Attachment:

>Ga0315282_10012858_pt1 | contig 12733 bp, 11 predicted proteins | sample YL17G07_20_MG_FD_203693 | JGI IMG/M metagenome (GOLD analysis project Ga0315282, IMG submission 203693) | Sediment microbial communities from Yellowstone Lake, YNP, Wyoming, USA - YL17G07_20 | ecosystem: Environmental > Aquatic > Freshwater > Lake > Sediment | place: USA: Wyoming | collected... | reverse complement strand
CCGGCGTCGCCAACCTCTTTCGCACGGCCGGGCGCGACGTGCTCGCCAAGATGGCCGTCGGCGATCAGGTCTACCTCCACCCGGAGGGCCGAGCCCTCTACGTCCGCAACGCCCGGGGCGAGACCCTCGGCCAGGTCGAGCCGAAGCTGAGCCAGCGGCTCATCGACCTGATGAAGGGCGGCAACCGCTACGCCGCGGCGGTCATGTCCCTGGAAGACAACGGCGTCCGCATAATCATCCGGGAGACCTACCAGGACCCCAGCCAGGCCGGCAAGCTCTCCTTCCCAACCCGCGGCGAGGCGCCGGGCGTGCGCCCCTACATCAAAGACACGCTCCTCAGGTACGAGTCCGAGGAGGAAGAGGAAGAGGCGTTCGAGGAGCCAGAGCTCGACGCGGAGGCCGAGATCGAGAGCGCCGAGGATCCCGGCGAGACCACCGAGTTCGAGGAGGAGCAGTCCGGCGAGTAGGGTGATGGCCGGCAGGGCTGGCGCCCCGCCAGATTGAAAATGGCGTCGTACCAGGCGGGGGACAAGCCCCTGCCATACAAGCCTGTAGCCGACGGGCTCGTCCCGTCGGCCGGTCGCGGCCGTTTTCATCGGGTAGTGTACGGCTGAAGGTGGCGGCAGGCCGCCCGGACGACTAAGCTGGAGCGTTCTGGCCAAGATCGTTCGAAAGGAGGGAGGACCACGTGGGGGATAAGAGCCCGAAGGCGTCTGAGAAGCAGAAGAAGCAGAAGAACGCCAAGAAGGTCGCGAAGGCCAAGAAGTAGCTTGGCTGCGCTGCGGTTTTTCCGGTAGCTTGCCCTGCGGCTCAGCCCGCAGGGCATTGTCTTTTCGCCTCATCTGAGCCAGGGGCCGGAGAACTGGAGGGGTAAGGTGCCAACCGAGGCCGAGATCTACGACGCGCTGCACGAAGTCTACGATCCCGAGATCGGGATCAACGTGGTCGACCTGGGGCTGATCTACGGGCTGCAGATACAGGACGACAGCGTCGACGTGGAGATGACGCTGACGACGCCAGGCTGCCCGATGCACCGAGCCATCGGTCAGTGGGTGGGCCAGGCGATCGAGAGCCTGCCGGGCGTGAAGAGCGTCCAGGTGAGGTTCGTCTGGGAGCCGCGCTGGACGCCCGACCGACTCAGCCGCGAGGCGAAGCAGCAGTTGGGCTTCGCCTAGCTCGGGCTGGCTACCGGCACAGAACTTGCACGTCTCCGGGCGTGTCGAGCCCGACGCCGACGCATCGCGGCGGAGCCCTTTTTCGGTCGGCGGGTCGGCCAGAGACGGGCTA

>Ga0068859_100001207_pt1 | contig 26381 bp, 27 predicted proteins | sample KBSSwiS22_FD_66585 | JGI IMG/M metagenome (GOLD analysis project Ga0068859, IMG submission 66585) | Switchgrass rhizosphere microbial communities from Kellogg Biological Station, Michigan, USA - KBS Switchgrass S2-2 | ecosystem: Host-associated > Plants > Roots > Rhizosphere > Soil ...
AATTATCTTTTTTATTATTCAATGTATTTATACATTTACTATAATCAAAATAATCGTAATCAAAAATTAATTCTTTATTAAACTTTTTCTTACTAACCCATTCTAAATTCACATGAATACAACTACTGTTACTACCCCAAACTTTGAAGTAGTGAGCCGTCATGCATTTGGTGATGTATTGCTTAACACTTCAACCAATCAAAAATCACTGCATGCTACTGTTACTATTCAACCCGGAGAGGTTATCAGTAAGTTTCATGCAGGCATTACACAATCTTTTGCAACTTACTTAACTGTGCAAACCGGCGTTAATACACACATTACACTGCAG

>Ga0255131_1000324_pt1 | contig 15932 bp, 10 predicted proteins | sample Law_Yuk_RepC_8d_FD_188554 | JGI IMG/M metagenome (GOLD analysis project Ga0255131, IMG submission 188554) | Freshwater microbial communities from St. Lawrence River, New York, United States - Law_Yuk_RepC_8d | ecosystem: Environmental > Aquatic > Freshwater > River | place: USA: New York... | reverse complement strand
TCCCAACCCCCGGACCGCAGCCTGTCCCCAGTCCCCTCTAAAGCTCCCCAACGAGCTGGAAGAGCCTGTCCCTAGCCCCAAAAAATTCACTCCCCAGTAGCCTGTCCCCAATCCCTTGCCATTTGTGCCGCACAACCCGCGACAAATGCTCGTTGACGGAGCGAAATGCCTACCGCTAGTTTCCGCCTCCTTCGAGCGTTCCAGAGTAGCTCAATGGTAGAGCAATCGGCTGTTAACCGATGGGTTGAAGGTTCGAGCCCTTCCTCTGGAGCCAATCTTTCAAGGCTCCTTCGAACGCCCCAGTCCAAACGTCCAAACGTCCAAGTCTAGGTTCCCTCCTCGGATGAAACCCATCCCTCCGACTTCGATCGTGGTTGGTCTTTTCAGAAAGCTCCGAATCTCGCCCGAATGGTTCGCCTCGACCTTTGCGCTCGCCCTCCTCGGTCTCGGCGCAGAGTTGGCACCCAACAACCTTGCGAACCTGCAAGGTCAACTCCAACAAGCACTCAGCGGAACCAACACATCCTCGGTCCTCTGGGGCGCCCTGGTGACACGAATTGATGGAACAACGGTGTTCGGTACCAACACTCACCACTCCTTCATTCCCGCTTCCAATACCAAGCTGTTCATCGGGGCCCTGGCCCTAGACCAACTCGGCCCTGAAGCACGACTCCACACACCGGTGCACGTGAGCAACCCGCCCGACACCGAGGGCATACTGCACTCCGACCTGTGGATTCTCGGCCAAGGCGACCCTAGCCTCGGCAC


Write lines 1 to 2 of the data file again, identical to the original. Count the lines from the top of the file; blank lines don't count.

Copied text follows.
>Ga0315282_10012858_pt1 | contig 12733 bp, 11 predicted proteins | sample YL17G07_20_MG_FD_203693 | JGI IMG/M metagenome (GOLD analysis project Ga0315282, IMG submission 203693) | Sediment microbial communities from Yellowstone Lake, YNP, Wyoming, USA - YL17G07_20 | ecosystem: Environmental > Aquatic > Freshwater > Lake > Sediment | place: USA: Wyoming | collected... | reverse complement strand
CCGGCGTCGCCAACCTCTTTCGCACGGCCGGGCGCGACGTGCTCGCCAAGATGGCCGTCGGCGATCAGGTCTACCTCCACCCGGAGGGCCGAGCCCTCTACGTCCGCAACGCCCGGGGCGAGACCCTCGGCCAGGTCGAGCCGAAGCTGAGCCAGCGGCTCATCGACCTGATGAAGGGCGGCAACCGCTACGCCGCGGCGGTCATGTCCCTGGAAGACAACGGCGTCCGCATAATCATCCGGGAGACCTACCAGGACCCCAGCCAGGCCGGCAAGCTCTCCTTCCCAACCCGCGGCGAGGCGCCGGGCGTGCGCCCCTACATCAAAGACACGCTCCTCAGGTACGAGTCCGAGGAGGAAGAGGAAGAGGCGTTCGAGGAGCCAGAGCTCGACGCGGAGGCCGAGATCGAGAGCGCCGAGGATCCCGGCGAGACCACCGAGTTCGAGGAGGAGCAGTCCGGCGAGTAGGGTGATGGCCGGCAGGGCTGGCGCCCCGCCAGATTGAAAATGGCGTCGTACCAGGCGGGGGACAAGCCCCTGCCATACAAGCCTGTAGCCGACGGGCTCGTCCCGTCGGCCGGTCGCGGCCGTTTTCATCGGGTAGTGTACGGCTGAAGGTGGCGGCAGGCCGCCCGGACGACTAAGCTGGAGCGTTCTGGCCAAGATCGTTCGAAAGGAGGGAGGACCACGTGGGGGATAAGAGCCCGAAGGCGTCTGAGAAGCAGAAGAAGCAGAAGAACGCCAAGAAGGTCGCGAAGGCCAAGAAGTAGCTTGGCTGCGCTGCGGTTTTTCCGGTAGCTTGCCCTGCGGCTCAGCCCGCAGGGCATTGTCTTTTCGCCTCATCTGAGCCAGGGGCCGGAGAACTGGAGGGGTAAGGTGCCAACCGAGGCCGAGATCTACGACGCGCTGCACGAAGTCTACGATCCCGAGATCGGGATCAACGTGGTCGACCTGGGGCTGATCTACGGGCTGCAGATACAGGACGACAGCGTCGACGTGGAGATGACGCTGACGACGCCAGGCTGCCCGATGCACCGAGCCATCGGTCAGTGGGTGGGCCAGGCGATCGAGAGCCTGCCGGGCGTGAAGAGCGTCCAGGTGAGGTTCGTCTGGGAGCCGCGCTGGACGCCCGACCGACTCAGCCGCGAGGCGAAGCAGCAGTTGGGCTTCGCCTAGCTCGGGCTGGCTACCGGCACAGAACTTGCACGTCTCCGGGCGTGTCGAGCCCGACGCCGACGCATCGCGGCGGAGCCCTTTTTCGGTCGGCGGGTCGGCCAGAGACGGGCTA